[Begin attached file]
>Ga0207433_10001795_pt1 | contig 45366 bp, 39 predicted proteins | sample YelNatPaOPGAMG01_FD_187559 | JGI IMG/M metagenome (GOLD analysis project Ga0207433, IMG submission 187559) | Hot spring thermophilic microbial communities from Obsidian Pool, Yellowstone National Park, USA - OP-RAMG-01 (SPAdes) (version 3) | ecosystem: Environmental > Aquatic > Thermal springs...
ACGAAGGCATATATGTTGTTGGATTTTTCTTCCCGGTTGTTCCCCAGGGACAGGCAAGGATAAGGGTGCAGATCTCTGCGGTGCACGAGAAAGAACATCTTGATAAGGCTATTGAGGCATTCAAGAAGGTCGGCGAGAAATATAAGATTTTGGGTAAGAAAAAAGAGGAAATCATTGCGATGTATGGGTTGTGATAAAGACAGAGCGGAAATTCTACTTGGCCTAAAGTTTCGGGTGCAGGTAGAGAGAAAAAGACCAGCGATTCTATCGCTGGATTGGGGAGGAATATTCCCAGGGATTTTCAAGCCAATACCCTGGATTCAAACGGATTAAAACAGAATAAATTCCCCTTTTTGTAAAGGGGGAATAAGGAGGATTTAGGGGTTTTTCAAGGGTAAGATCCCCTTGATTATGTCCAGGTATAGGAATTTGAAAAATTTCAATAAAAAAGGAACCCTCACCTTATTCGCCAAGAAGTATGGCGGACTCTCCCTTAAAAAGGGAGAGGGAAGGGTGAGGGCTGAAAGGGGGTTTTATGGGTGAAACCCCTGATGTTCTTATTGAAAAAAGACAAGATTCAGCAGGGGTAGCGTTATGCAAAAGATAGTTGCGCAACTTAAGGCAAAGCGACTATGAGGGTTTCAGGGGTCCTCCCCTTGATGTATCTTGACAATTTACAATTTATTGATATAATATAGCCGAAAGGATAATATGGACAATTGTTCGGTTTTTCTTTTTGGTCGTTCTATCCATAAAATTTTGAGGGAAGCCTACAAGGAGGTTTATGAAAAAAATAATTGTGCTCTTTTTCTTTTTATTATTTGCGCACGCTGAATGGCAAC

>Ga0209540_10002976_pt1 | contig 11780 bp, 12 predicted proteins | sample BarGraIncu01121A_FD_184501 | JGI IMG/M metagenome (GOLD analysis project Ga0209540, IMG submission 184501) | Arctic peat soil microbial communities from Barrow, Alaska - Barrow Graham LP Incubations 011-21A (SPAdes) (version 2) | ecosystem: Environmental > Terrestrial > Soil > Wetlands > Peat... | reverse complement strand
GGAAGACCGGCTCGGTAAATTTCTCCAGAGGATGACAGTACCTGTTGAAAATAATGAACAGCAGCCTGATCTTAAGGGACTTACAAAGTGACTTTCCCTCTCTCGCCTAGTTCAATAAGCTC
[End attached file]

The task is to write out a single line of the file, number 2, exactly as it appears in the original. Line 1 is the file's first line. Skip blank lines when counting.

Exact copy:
ACGAAGGCATATATGTTGTTGGATTTTTCTTCCCGGTTGTTCCCCAGGGACAGGCAAGGATAAGGGTGCAGATCTCTGCGGTGCACGAGAAAGAACATCTTGATAAGGCTATTGAGGCATTCAAGAAGGTCGGCGAGAAATATAAGATTTTGGGTAAGAAAAAAGAGGAAATCATTGCGATGTATGGGTTGTGATAAAGACAGAGCGGAAATTCTACTTGGCCTAAAGTTTCGGGTGCAGGTAGAGAGAAAAAGACCAGCGATTCTATCGCTGGATTGGGGAGGAATATTCCCAGGGATTTTCAAGCCAATACCCTGGATTCAAACGGATTAAAACAGAATAAATTCCCCTTTTTGTAAAGGGGGAATAAGGAGGATTTAGGGGTTTTTCAAGGGTAAGATCCCCTTGATTATGTCCAGGTATAGGAATTTGAAAAATTTCAATAAAAAAGGAACCCTCACCTTATTCGCCAAGAAGTATGGCGGACTCTCCCTTAAAAAGGGAGAGGGAAGGGTGAGGGCTGAAAGGGGGTTTTATGGGTGAAACCCCTGATGTTCTTATTGAAAAAAGACAAGATTCAGCAGGGGTAGCGTTATGCAAAAGATAGTTGCGCAACTTAAGGCAAAGCGACTATGAGGGTTTCAGGGGTCCTCCCCTTGATGTATCTTGACAATTTACAATTTATTGATATAATATAGCCGAAAGGATAATATGGACAATTGTTCGGTTTTTCTTTTTGGTCGTTCTATCCATAAAATTTTGAGGGAAGCCTACAAGGAGGTTTATGAAAAAAATAATTGTGCTCTTTTTCTTTTTATTATTTGCGCACGCTGAATGGCAAC